Local delegate: GOP united | AspenTimes.com

Local delegate: GOP united

John Colson
The Aspen Times
Aspen CO, Colorado
Contributed photoPitkin County's sole delegate to the recent Republican National Con­vention, Frieda Wallison, (seen here at the convention) said she believes the party is now close to 100 percent behind the McCain­Palin ticket.

ST. PAUL ” Pitkin County’s sole delegate to the recent Republican National Convention, Frieda Wallison, said Friday that she believes the event succeeded in solidifying the party behind the presidential ticket of U.S. Sen. John McCain and Alaska Gov. Sarah Palin.

“There are still a few Ron Paul supporters [referring to the Texas congressman who failed in a bid to win the Republican nomination],” Wallison said, “who are not happy.”

But, she contended, the party is now close to 100 percent behind the McCain-Palin ticket.

“I would say, if it’s not 100 percent, it’s 99.9 percent,” she said.

The Los Angeles Times reported last week that, during the traditional roll call vote that anointed McCain as the party’s candidate, a number of votes cast for Paul were not counted. In fact, according to the story, microphones were turned off before delegates could voice their votes, and the votes of some delegates for Paul were not announced by the party secretary, meaning they were not added to the total.

The Times reported that one reporter counted 15 votes for Paul from the floor, but only five votes were officially tallied.

Still, Wallison said, the supporters of the other candidates who failed to win the nomination, including Mitt Romney, Mike Huckabee and Rudy Giuliani, all fell in step behind their candidates in supporting the party’s nomination of McCain.

“I thought Rudy Giuliani’s speech on Wednesday was terrific,” Wallison recalled, “and Fred Thompson’s speech on Tuesday.”

And, Wallison continued, she is solidly behind McCain’s choice for vice president.

“I’m intrigued by her biography,” said Wallison, a retired lawyer and a developer in Basalt. She explained that she is impressed by Palin being a working mother with a decade and a half of government experience behind her, and specifically that Palin appears to be holding up well “more recently in some pretty demanding situations.”

Wallison said that at one of the many breakfast meetings that she attended as part of the convention’s activities, Cindy McCain, the presidential candidate’s wife, was introduced by Todd Palin, husband of the vice-presidential candidate.

In his introduction, Wallison said, Palin joked that had he known a few years ago that his wife would end up on the national political stage, “he might have objected more strenuously when she started working on the PTA.” It has become part of the Palin story that she got her start in politics by volunteering for the PTA because she was unhappy with the way the schools in Wasilla, Alaska were being run.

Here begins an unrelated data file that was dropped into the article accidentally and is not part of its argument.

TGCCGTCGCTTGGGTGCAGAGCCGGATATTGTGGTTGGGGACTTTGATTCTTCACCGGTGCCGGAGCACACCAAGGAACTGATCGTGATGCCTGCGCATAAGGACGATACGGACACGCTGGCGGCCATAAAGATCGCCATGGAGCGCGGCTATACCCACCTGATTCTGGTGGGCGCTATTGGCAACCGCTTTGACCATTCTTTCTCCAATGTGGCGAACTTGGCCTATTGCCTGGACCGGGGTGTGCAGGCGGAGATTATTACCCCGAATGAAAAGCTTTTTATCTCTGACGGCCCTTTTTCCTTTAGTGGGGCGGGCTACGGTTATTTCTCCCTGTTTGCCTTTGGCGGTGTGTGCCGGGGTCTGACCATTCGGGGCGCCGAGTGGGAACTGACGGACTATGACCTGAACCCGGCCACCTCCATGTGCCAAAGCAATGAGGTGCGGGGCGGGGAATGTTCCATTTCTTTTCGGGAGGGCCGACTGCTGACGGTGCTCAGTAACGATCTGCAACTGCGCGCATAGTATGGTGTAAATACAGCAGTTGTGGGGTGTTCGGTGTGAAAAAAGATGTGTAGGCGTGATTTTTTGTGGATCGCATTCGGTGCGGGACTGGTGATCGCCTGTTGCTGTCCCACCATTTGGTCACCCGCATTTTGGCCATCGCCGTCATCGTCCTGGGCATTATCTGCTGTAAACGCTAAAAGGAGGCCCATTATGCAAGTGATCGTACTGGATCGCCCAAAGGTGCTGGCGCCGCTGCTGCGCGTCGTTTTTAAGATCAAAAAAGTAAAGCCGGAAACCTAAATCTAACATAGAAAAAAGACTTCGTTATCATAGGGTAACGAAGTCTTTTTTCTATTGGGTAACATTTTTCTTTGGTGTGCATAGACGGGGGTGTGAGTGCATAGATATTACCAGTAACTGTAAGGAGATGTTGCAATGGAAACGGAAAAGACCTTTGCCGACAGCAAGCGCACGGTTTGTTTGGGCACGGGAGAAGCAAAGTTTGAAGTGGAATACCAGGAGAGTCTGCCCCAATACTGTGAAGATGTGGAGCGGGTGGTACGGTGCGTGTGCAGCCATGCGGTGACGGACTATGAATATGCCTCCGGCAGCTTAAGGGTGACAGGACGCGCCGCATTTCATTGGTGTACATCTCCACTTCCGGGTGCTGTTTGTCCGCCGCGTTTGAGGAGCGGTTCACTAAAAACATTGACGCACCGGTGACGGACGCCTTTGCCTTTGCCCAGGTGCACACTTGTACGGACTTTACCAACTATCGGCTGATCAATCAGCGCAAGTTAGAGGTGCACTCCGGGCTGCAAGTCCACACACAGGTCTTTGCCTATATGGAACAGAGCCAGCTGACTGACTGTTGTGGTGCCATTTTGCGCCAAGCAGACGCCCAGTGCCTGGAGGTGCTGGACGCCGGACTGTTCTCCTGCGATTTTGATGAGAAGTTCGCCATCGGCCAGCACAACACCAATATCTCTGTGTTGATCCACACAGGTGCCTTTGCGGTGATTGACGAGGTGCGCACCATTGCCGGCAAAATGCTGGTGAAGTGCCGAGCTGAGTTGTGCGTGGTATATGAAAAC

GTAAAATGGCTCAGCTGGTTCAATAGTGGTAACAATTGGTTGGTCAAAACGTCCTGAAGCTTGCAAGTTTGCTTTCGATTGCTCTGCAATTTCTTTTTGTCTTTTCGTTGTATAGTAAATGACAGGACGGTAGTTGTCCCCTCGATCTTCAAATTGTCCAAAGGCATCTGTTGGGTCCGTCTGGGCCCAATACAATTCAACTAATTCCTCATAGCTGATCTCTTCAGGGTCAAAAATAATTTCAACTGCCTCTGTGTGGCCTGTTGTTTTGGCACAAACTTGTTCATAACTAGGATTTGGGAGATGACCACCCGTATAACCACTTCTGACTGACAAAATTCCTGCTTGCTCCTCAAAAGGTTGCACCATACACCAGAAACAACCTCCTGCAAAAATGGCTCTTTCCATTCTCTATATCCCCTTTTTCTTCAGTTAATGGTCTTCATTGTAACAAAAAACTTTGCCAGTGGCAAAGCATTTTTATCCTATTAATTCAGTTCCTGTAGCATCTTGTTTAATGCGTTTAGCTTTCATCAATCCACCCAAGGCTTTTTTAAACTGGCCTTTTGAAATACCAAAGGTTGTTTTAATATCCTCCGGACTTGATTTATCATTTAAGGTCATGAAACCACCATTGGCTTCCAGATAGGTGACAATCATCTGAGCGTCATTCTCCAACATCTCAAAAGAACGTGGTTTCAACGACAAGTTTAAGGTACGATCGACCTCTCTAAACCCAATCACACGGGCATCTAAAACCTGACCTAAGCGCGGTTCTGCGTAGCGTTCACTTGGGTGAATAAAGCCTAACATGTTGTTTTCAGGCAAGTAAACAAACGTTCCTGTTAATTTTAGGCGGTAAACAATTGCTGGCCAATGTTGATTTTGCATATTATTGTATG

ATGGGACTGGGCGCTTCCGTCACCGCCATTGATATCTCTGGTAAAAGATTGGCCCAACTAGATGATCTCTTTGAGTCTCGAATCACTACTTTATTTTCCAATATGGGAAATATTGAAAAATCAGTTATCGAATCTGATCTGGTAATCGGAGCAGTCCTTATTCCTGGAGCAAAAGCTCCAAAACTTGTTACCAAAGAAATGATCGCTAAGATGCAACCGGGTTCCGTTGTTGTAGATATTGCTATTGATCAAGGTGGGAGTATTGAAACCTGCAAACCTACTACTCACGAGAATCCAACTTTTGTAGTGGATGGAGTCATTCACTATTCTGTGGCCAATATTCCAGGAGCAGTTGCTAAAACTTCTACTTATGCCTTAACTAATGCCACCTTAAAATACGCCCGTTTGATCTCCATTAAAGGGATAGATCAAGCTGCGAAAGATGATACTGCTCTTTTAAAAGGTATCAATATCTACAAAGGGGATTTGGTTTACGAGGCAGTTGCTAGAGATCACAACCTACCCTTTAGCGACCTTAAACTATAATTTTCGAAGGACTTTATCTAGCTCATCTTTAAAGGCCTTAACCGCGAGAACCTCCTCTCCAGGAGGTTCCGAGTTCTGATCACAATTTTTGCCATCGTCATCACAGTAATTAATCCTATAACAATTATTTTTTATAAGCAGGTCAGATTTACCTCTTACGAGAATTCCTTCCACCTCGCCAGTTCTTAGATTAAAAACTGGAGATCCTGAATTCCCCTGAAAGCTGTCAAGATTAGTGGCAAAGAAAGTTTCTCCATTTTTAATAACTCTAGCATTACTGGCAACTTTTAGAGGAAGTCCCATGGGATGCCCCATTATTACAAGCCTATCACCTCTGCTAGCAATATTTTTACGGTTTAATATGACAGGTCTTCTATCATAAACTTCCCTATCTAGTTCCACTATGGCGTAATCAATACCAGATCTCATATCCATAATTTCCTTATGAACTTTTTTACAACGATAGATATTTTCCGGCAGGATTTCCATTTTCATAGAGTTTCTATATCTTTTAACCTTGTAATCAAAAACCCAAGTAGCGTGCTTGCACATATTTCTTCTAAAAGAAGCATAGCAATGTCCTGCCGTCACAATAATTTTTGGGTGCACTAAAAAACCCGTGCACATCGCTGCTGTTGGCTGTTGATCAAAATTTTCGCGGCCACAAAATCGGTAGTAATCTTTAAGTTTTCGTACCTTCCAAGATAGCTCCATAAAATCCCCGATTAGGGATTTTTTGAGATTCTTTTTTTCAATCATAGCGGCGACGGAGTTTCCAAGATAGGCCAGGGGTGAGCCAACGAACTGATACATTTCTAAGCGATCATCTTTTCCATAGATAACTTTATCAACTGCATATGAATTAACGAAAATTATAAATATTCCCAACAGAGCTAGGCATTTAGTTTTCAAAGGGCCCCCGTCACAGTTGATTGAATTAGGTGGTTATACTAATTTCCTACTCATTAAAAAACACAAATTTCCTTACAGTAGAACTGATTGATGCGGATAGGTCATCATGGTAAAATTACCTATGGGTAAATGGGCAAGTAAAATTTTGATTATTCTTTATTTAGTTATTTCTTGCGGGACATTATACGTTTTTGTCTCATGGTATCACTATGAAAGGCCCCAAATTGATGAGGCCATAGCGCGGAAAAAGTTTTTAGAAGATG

Wallison also said that Cindy McCain joked that she was happy to have a man as the spouse of the potential vice-president, thereby eliminating the “need to color-coordinate outfits” for public events.

Regarding Palin, Wallison said, “I certainly relate to her, as a woman, and … I think the media critique of her [is] terribly unfair.”

Wallison termed it “pretty sexist stuff” when Palin’s critics targeted her lack of experience, and the fact that Palin’s 17-year old, unwed daughter is four months pregnant. Palin has been governor of Alaska for less than two years, and before that served as city councilwoman and then mayor of Wasilla from 1992 until 2002.

“She’s been the mayor of a town … the governor of a state … a reformer who’s been very effective,” Wallison said of Palin. “I think there was a tremendous amount of support for her, after people had a chance to digest this rather surprise choice ” not surprising, just a surprise.”

The criticism of Palin in the wake of the announcement of her selection, said Wallison, “reinforced the support that had already been building for her.”

As for McCain’s acceptance speech on Thursday, Wallison said, “I was quite moved by it. Tactically, it was the right speech to give. I mean, he is not an orator, I think we can all agree on that, but he did a terrific job.”

During the speech, she said, “Everyone in the arena was hanging on his every word, cheering him on,” except for “one or two, or maybe it was three people who were, I think, part of Code Pink,” a national women’s organization that had a presence at both the RNC and the Democratic National Convention a week earlier in Denver, Colorado.

The Code Pink members, she said, heckled both McCain and Palin during their acceptance speeches, but were shouted down by the crowd chanting “U.S.A, U.S.A.” until security guards could haul the troublemakers away.

Wallison, contacted by telephone early Friday, indicated she had gotten to bed well after midnight and “only got three or four hours of sleep” before it was time to get up and go.

Somewhat groggy after Thursday night’s excitement, Wallison and her husband, Peter, were preparing on Friday morning to board a plane to Washington, D.C. She said that her husband, Peter was “an early McCain supporter,” had once worked as an advisor to the late Pres. Ronald Reagan, and now is a consultant on economic issues to the McCain campaign.

And when she returns to Aspen next week, she said, she plans to get right to work to get out the McCain-Palin vote in Pitkin County and the rest of the Roaring Fork Valley.


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